Friday, March 30, 2007
Like every good blogger, Pepys has archives up, so you can also start from the beginning on January 1st, 1660. Pepys diary spanned the period from 1660 to 1669, and important one in English history since 1660 was the year in which the monarchy was restored.
Unless his faithful webservant gets tired, this blogger should be good for another five years worth of daily content.
The antiphon for the first psalm for today's Morning Prayer is My heart is ready, O God, my heart is ready.
I read the antiphon this morning and my immediate reaction was a recoil. "No, it isn't. Not even close. My heart is no where near ready." There are too many things in it, on it, around it. At best it is a divided heart, not a simple heart--a singular gift for a Simple God.
I couldn't pray this in all honesty. But also in all honesty, I could say, "I want my heart to be ready, O God, make my heart ready." That, I could say because it true at the core, at the very marrow of bones. I want to be ready, I know I am not. My heart is half hard, half missing--a rocky field fit only for weeds and dodder--a shadow life thrown into relief by the season in which shadows are drawn more sharply and light is more visible.
Lately I've been pondering whether I would be ready to die, were I suddenly taken. The thought of facing Judgment scares me, frankly. I am not prepared to see God face to face. There was a time when I would feel secure after I'd received absolution, because my soul was clean. That doesn't seem enough now, on my part.
My heart is ready, O God, my heart is ready. I'll always link this verse with the scene in The Passion where Jesus whispers it in the pause before the whips fall on his back. Can anyone ever be ready to be beaten to a pulp? Perhaps this is one of those prayers that God realizes even as we pray it.
One of the things about the classics is that while new things are said about them, they themselves have remained much the same for some time. And indeed, some of the best texts on learning Latin and Greek are getting quite old at this point.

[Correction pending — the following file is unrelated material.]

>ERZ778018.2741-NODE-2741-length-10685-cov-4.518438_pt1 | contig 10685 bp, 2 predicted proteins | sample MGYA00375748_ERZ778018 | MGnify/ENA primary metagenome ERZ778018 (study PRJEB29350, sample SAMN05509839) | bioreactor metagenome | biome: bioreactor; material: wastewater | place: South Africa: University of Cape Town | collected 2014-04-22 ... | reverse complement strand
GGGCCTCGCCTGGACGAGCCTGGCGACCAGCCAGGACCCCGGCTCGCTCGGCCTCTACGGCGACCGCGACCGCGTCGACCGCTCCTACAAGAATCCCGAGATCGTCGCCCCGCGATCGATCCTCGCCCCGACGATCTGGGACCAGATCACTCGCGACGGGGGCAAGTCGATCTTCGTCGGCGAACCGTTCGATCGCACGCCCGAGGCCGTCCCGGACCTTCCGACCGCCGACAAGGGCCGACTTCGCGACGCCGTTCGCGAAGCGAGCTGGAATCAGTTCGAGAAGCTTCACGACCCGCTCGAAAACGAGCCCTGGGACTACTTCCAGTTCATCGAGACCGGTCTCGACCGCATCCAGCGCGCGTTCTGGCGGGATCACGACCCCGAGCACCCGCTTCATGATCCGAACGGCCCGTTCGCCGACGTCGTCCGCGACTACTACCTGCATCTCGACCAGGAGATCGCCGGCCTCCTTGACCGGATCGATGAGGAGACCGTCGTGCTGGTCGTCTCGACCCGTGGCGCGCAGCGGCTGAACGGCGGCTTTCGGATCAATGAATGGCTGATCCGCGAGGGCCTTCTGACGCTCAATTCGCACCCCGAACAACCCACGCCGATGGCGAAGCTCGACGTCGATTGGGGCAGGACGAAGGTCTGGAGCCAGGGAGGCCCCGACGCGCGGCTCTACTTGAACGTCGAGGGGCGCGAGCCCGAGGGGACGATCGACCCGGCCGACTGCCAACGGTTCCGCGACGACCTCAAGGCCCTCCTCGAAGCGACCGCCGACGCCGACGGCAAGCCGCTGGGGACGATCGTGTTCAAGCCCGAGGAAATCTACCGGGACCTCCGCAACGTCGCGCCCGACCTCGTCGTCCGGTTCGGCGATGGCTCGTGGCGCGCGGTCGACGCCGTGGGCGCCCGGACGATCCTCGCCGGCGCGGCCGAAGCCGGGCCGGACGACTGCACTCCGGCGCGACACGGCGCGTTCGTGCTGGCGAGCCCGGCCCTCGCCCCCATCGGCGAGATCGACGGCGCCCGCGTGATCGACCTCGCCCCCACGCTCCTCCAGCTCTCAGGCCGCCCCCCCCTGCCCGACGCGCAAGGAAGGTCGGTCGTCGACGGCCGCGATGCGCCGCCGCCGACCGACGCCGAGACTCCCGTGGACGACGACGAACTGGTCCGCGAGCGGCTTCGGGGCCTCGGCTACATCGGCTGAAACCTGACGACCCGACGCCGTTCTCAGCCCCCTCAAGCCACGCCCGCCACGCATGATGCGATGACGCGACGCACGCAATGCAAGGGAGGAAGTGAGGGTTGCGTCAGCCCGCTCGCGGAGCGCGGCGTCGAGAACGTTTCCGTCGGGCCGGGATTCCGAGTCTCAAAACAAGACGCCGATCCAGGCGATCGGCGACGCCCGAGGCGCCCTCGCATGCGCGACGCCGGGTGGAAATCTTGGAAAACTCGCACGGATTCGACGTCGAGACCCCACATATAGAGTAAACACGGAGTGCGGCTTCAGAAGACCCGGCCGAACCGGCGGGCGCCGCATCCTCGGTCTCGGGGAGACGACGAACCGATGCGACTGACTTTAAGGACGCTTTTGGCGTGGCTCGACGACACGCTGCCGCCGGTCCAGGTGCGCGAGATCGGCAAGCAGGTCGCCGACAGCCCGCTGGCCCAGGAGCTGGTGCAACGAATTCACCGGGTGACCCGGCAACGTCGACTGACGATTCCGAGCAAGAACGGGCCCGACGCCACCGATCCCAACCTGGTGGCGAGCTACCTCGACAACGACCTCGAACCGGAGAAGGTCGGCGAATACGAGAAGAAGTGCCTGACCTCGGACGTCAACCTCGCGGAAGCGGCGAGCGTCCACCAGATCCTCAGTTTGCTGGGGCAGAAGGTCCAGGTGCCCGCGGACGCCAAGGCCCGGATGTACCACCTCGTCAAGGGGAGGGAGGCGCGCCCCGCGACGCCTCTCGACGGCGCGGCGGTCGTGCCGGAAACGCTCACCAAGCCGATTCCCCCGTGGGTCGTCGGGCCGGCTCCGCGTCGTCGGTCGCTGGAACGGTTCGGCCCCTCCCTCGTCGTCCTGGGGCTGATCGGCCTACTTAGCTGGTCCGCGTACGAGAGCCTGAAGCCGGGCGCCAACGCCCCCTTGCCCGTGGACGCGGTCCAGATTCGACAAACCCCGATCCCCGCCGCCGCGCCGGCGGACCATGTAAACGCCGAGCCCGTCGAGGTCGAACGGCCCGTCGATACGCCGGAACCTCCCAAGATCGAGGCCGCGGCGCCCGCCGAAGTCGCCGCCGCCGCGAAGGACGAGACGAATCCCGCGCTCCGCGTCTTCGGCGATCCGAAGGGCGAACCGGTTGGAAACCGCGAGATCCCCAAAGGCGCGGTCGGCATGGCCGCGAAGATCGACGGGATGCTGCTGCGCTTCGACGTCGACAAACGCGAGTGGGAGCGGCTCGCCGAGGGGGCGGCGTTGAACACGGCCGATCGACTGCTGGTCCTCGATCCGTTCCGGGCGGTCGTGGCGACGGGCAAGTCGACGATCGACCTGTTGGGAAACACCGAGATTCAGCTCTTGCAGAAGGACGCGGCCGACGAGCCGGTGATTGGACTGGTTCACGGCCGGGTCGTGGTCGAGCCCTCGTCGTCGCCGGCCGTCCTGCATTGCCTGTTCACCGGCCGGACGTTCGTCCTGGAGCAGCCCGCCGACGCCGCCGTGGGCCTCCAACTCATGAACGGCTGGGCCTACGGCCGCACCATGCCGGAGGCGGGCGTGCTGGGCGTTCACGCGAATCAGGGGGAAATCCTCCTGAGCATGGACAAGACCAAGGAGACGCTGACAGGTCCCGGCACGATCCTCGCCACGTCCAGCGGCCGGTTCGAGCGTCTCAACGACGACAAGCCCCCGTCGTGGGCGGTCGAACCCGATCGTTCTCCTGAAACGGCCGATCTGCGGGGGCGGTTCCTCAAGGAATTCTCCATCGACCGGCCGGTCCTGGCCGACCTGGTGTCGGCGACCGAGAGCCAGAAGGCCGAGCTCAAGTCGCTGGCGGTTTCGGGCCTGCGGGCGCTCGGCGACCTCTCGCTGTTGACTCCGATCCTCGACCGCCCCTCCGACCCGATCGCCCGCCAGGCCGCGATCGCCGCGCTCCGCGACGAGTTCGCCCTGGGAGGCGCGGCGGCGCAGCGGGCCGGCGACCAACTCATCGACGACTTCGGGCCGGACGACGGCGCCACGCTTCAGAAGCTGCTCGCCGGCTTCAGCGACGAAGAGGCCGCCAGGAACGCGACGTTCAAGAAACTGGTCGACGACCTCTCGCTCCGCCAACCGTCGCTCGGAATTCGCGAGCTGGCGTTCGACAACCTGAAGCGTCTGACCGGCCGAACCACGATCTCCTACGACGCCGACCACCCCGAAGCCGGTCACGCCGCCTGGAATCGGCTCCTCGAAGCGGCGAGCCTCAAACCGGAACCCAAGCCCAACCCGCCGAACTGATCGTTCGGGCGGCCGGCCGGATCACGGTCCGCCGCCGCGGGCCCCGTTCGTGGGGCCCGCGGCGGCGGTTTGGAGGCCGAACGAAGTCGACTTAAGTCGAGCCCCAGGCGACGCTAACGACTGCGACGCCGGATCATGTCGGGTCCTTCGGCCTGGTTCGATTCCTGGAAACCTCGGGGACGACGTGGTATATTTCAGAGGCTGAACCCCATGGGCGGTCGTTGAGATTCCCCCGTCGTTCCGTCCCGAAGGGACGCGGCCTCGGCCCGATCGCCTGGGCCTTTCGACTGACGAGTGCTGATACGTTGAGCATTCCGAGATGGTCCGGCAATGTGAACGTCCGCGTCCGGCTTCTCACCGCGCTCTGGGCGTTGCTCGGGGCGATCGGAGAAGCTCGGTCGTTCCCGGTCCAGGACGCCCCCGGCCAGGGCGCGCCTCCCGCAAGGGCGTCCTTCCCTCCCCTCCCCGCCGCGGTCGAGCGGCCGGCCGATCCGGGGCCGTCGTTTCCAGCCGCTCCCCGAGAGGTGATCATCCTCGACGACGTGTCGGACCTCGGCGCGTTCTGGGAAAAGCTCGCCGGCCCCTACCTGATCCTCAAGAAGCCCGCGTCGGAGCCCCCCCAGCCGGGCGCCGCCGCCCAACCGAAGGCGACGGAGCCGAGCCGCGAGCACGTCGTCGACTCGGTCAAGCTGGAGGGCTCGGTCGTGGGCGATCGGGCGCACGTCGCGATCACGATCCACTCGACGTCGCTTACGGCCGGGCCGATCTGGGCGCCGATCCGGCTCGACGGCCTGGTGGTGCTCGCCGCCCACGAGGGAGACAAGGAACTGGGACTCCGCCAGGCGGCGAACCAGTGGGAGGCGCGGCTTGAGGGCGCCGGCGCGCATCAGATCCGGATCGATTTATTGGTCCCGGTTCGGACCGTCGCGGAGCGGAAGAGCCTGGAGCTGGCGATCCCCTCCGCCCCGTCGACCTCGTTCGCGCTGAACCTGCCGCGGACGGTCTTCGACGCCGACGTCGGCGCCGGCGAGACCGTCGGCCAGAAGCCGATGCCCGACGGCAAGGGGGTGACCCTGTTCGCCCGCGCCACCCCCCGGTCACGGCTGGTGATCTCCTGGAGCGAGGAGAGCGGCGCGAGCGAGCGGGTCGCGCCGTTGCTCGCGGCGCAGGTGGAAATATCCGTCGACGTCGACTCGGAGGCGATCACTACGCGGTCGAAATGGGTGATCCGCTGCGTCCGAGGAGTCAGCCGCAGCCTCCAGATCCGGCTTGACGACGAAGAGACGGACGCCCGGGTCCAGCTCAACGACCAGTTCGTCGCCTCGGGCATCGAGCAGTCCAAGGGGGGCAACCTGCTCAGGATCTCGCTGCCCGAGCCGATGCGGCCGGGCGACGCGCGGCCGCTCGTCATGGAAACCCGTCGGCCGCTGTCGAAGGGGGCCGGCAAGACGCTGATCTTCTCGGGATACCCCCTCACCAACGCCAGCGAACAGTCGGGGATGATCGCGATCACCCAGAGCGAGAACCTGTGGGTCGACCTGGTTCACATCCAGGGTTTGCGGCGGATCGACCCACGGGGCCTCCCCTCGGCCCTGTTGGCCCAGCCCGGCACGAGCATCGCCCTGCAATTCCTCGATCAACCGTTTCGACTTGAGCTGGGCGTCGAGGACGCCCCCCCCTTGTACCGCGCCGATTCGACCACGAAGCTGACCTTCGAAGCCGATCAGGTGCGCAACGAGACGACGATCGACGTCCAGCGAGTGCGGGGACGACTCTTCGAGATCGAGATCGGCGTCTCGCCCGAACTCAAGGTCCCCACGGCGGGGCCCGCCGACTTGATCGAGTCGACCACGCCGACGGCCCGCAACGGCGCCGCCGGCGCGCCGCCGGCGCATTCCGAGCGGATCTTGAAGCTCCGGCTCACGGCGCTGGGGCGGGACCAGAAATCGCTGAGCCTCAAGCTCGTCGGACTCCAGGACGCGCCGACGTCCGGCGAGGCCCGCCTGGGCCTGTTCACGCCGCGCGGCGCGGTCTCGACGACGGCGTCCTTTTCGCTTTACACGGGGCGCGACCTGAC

The folks at TextKit have been scanning in classic Classics texts and making them available in free, downloadable PDF format. I took a look at a couple of their texts last night, and they are definately clear and readable. Among the texts available for download are Smyth's Greek Grammar, Allen & Greenough's New Latin Grammar and a number of good classic schoolboy reading texts of Greek and Latin authors.
Thursday, March 29, 2007
Anyway, the question of what might constitute "modern greats" in the novel genre continues to intrigue (as do A Philosopher's suggestions, a couple of which I just picked up at the library). Anyway, I thought it would be helpful if I went ahead and posted the post 1940 section of Bauer's list (which is the part I'm wondering about -- perhaps as someone pointed out because it's too soon to tell what is "great" in that period).
Native Son, Richard Wright
The Stranger, Albert Camus
1984, George Orwell
Invisible Man, Ralph Ellison
Seize the Day, Saul Bellow
One Hundred Years of Solitude, Gabriel Garcia Marquez
If On a Winter's Night a Traveler, Italo Calvino
Song of Solomon, Toni Morrison
White Noise, Don Delillo
Possession, A. S. Byatt
Now, of these I've only read 1984 and The Stranger, and a bit from the beginning of One Hundred Years of Solitude (MrsDarwin then took possession and read it -- and I never got around to continuing).
Of the two I have read, 1984 is certainly an essential piece of cultural literacy, but I'm not sure that I'd label is as a great novel qua novel. The Stranger certainly helps you understand some things about mid 20th century intellectual movements, though I think you might be better off reading No Exit by Sartre instead (though that's not a novel, so I guess that doesn't count here.) However, I'll admit to finding The Stranger pretty darn unsatisfying just taken as a novel.
My point here is definitely not to attack Bauer's choices -- my literary education gets pretty spotty after 1940, so I'm in absolutely no position to do that. However, I'm trying to understand what sort of list this is. Is it more a "this is what English departments study" (Bauer is, after all, a grad student in English literature), or is it a list of novels that typify major 20th century intellectual trends, or is it an attempt to identify the "great" works of the period? (My impression from her introduction to the novel and various schools of novel writing is that it's one of the former two, but the overall plan of the book would just the last possibility.)
Whatever it is, I do have ambitions of improving on my knowledge of modern novels one of these days, so I'm curious as to whether these, or perhaps some other list, are what I should be reading.